Pros and Cons of Rechargeable and Non-Rechargeable Batteries

Published: 23rd September 2009
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Batteries ultimately come in two categories: non-rechargeable and rechargeable. Also known as primary and secondary batteries, each type offers its own set of advantages and drawbacks.

The primary, or non-rechargeable, battery is most often used in small, portable devices that do not require a great deal of power. Such devices include radios, toys, and flashlights, to name a few. Convenience is a major selling point of these batteries. They require no preparation, being ready to use upon purchase. Another advantage of primary batteries is that they are usually cheap, and have a high energy density.

That said, primary batteries also suffer from some shortcomings. The most severe problem is the waste caused by primary batteries. Because the average household goes through so many, it is easy for waste to accumulate. When disposed through normal means, some primary batteries (like button batteries) can pollute the environment with corrosive materials and heavy metals. These primary batteries require special means of disposal, the nature of which varies from place to place. Batteries can sometimes be recycled, but this is not always an available option.

Secondary batteries, also known as rechargeable batteries, provide an alternate option. Secondary batteries are often used for electronic items that demand more power. Phones and power tools are all examples of products that rely on secondary batteries. The increasingly ubiquitous laptop battery is another example of this. As their name suggests, these batteries can be reused. This makes up for the increased cost and decreases wastage.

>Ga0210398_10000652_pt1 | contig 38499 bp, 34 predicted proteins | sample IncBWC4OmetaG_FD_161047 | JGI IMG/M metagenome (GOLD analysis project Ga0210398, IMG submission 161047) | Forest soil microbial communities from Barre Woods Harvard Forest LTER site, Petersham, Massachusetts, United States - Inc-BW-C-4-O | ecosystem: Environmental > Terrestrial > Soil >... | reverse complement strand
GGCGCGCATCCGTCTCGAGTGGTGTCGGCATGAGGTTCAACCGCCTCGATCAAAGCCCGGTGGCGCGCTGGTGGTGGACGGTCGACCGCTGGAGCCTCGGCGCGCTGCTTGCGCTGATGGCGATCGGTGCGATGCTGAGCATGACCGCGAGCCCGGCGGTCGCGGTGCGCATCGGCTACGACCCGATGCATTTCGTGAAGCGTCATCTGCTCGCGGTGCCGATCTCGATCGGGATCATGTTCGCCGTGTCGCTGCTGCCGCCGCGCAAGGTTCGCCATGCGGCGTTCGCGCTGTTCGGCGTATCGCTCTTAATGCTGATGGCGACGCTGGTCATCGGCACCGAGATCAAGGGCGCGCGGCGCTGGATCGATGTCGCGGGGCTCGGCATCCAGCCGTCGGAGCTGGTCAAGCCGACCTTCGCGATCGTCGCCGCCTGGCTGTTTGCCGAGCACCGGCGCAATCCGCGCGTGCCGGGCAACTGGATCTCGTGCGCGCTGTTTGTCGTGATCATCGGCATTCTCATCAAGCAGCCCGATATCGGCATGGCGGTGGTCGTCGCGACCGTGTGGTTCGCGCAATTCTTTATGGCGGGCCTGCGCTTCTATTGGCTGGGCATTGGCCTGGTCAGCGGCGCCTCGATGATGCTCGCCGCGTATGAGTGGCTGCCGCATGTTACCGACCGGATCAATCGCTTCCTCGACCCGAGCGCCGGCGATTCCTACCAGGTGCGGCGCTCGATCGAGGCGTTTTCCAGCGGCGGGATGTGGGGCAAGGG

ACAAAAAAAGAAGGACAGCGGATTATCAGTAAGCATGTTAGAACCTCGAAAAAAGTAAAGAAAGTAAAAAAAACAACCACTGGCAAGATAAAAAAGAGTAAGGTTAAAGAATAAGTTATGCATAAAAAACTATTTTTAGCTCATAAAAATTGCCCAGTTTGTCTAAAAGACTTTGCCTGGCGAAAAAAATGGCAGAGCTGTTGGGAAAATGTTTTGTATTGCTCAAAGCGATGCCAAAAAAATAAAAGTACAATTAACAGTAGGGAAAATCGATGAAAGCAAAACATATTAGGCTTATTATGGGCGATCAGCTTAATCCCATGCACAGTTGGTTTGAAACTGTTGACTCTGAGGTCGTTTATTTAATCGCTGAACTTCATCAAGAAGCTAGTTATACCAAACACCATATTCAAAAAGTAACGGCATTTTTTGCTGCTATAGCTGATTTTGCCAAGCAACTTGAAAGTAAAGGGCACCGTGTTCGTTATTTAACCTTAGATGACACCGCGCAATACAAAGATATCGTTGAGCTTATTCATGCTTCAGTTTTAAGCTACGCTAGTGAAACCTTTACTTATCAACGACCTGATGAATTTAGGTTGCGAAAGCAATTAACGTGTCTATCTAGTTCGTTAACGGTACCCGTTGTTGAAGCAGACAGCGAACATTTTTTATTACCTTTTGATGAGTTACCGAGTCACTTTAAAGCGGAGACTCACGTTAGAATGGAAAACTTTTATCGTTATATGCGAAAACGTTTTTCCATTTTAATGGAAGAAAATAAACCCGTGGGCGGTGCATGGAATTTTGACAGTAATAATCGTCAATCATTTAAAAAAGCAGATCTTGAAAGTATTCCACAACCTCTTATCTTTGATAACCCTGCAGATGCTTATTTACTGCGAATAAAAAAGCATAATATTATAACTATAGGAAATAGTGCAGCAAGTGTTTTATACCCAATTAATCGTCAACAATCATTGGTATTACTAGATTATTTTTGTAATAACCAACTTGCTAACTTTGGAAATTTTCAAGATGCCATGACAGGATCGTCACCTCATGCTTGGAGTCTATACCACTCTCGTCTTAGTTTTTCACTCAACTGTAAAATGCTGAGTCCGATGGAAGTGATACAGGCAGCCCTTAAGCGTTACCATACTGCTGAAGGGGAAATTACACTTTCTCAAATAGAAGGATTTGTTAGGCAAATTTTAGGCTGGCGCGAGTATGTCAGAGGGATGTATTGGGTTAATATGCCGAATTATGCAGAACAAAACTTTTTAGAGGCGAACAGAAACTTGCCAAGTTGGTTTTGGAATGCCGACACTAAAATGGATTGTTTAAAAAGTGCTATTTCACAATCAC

Secondary batteries also suffer from some drawbacks. One of these is preparation: they often need charging, even before the first use. Another problem is the secondary battery's lack of versatility. While a primary battery can often be used with a wide range of products, secondary batteries are rarely interchangeable. The proper disposal of rechargeable batteries presents another problem. Secondary batteries are usually classified as hazardous wastes. Fortunately, they last much longer than primary batteries.

Many different components go into the manufacture of batteries. These materials aren't necessarily exclusive to one type of battery. Alkaline batteries are an example of this, as they are usually associated with primary batteries, but are sometimes used as secondary batteries. The materials can have a major impact on the use and benefits of a battery.

Primary and secondary batteries both play important roles. Because of this, battery outlets usually carry both varieties. Many people now choose to buy from online battery retailers, which offer a wide variety at a low price.


Rechargeable and non-rechargeable batteries are designed for different purposes. The rechargeable variety is most often used with the more power-hungry devices. A laptop battery is one example of this. Non-rechargeable batteries typically go with smaller devices.

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